Thanks so much to everyone for their comments and emails on last week’s “Farmed versus Wild Salmon” post. The response, both posted and personal, was amazing. It’s what I love about doing the blog – getting you, our MDA readers, the information you want and the resources you can use. Keep those comments and suggestions coming!
I wanted to follow up on a few questions in particular. A number of folks, including David, wanted to know if you could tell how “wild” salmon was from the label. Also, what other kinds of fish would I recommend if salmon, for financial and/or personal environmental commitments, is off the table? Finally, readers like Brett were interested in knowing whether other canned fish like mackerel and sardines were necessarily wild and healthy alternatives.
First, let’s follow up on the issue of wild/half wild salmon. As I mentioned last week, the majority of “wild”-labeled salmon isn’t 100% wild. Most wild-caught salmon originate from hatcheries where they’re raised for the first half or so of their lives before being released into the wild for harvest later. Unfortunately, these fish are considered wild by regulating agencies, and no explanation is required for the “wild” label. Your best bet is to hone in on reputable companies that sell purportedly wild salmon and then grill their customer service staff to get information on the exact sources for their product. Follow the sales trail with gritty tenacity, and you have a decent shot of nailing down a good source for your consumer loyalty. (Talk about singing for your supper….)
As for other fish options, it depends how much of your decision is based on health and how much is based on sustainability. Sometimes the two categories (most healthy and most environmentally conscious) correlate, and sometimes they don’t. This is a health blog, but I know many of you out there (myself included) like to be informed on both fronts to make personal choices. The options in either case are extensive. While I’ll focus on health here, check out this resource (The Marine Stewardship Council, the Monterey Bay Aquarium Seafood Watch) for more details and lists on environmental sustainability in the fishing industry.
Some healthy fish alternatives to salmon include species that offer hefty omega-3 benefits (per ounce) and are still relatively low in toxins like mercury and PCBs. I’ll caution that the list is continually changing. It’s news that’s worth keeping up on, and these lists will help you do just that. (National Geographic Green Guide Fish tale) A list offered by the Environmental Defense Fund goes so far as providing both a handy guide on toxin load in different fish species and recommended serving limits per month. It even breaks it down into recommendations for men, women, older kids and young ones. A great overview.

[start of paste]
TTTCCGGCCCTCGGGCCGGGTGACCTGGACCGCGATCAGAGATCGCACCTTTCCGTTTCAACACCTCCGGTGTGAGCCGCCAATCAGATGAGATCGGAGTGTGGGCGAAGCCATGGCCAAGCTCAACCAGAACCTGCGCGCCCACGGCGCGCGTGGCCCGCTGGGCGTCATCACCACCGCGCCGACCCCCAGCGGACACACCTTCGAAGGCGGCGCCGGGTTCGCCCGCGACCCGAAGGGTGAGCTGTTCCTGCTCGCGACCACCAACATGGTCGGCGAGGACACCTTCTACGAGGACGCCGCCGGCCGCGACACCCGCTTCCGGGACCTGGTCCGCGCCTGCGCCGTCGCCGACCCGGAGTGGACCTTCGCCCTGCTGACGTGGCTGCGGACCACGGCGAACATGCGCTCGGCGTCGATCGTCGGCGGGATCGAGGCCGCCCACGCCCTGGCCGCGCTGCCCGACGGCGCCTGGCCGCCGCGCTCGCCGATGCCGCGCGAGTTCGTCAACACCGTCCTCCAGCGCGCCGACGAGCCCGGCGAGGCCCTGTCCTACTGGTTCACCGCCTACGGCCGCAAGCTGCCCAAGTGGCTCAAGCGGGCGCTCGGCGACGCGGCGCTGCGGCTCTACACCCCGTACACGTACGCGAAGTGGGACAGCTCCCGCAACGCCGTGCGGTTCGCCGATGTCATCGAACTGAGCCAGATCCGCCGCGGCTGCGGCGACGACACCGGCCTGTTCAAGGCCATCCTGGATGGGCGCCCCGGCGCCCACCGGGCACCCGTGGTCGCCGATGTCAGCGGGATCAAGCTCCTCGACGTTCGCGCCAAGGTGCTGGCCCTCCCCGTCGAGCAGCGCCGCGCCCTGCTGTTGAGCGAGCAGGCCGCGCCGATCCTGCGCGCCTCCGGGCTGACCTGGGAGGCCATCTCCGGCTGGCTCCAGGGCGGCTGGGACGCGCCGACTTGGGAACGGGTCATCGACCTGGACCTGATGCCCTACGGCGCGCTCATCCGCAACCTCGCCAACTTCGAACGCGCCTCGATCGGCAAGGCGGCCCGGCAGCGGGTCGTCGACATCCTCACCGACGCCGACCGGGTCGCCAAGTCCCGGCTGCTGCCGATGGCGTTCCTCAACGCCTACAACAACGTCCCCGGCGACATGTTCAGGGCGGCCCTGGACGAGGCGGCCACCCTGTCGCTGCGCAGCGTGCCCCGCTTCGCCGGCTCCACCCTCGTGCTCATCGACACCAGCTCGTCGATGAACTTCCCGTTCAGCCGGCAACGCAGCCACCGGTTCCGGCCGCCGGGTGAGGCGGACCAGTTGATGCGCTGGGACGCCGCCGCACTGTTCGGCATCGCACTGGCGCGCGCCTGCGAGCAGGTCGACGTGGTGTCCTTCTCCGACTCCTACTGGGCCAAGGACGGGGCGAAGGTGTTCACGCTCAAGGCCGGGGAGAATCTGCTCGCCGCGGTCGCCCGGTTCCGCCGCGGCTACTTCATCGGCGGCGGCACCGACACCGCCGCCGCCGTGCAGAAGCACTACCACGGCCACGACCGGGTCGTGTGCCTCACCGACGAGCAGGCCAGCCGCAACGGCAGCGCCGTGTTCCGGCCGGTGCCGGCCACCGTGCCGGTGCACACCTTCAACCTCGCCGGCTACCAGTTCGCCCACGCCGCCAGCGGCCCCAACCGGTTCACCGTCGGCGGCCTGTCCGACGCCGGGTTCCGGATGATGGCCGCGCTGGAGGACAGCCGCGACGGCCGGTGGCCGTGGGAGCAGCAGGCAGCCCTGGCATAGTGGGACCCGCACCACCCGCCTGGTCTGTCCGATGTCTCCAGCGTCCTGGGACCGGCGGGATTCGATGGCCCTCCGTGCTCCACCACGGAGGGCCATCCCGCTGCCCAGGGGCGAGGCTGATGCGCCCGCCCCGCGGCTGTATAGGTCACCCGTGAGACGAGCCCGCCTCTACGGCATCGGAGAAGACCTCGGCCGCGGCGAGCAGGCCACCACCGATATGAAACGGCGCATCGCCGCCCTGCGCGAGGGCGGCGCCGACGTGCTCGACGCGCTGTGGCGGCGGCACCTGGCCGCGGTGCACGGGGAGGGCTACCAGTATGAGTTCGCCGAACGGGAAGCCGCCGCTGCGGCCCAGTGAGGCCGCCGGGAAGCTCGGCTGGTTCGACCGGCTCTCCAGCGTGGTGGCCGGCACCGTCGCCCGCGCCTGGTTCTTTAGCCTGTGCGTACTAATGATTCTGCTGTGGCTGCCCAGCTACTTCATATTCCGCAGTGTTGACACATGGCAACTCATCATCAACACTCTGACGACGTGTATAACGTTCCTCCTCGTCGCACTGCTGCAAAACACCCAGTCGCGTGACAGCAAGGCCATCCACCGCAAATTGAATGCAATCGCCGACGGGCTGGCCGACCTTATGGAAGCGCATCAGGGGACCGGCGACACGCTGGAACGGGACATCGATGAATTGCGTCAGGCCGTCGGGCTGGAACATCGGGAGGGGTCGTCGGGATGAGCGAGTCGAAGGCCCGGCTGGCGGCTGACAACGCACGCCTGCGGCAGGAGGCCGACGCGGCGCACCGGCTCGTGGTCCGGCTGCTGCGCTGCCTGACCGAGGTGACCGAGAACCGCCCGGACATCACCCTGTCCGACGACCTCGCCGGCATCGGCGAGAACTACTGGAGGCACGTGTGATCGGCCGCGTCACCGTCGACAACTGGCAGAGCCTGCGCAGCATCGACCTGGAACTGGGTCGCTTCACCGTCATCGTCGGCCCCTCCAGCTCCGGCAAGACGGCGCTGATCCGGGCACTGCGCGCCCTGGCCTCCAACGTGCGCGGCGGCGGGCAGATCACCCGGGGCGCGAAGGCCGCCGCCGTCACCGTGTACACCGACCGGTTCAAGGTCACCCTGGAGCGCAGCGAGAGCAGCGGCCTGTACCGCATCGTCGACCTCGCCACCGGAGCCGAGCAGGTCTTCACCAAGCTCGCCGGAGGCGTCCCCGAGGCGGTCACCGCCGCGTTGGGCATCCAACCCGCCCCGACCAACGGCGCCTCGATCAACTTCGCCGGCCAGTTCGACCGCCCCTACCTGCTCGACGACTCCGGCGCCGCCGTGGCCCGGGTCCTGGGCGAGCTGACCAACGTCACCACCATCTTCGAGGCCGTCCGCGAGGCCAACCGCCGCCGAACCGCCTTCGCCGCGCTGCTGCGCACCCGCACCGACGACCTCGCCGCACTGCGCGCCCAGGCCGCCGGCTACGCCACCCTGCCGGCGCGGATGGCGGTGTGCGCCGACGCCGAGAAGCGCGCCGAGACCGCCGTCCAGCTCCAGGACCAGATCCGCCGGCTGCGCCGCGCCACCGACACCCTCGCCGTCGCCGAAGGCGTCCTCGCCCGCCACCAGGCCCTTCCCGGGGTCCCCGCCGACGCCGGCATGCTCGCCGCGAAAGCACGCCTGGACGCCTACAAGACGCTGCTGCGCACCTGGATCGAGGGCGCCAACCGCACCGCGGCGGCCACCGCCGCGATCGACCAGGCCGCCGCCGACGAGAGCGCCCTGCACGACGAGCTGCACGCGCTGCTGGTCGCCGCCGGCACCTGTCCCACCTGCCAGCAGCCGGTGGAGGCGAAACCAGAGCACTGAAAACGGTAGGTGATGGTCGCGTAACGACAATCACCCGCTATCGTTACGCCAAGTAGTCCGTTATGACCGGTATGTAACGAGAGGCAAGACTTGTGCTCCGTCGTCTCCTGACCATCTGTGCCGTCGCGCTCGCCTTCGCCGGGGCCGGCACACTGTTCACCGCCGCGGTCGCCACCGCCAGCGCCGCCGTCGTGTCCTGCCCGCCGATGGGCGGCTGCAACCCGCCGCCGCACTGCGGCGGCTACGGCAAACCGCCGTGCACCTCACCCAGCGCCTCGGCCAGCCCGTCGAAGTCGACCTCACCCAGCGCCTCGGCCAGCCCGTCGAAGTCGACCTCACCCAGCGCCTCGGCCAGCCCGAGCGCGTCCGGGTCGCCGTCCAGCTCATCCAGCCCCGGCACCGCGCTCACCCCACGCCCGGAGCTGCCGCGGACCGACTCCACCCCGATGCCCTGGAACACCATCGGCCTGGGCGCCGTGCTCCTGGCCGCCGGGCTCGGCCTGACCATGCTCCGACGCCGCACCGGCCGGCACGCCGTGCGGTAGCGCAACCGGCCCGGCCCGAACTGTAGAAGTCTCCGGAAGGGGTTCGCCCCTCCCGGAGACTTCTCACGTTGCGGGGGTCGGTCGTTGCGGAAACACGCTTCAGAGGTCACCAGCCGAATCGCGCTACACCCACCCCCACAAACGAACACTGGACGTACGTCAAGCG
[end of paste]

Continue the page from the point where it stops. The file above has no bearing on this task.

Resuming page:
As for those species that offer both high omega-3s and low toxin risk, here are some budget-friendly samplings: light tuna, anchovies, sardines, Atlantic herring, and Atlantic mackerel. These species are generally wild caught, and they give salmon a run for its money. Anchovies, according to some nutritional sources, offers more omega-3s than wild salmon (3.4 grams versus 3.2 grams per 6 ounce serving). Sardines and mackerel are close runners-up. Farmed rainbow trout gets a thumbs up from many sources on both these fronts. However, I’d recommend being very familiar with the particular practices of a trout hatchery before buying. You want to avoid the same/similar antibiotics, pesticides and other chemicals you find in conventional meats.
Finally, for those who love fish and want to learn more, I’d suggest picking up a copy of Fish Forever: The Definitive Guide to Understanding, Selecting, and Preparing Healthy, Delicious, and Environmentally Sustainable Seafood by Paul Johnson, seafood supplier to famous chefs such as Alice Waters.
Thanks again for your comments and questions.
svenwerk, snowriderguy Flickr Photos (CC)
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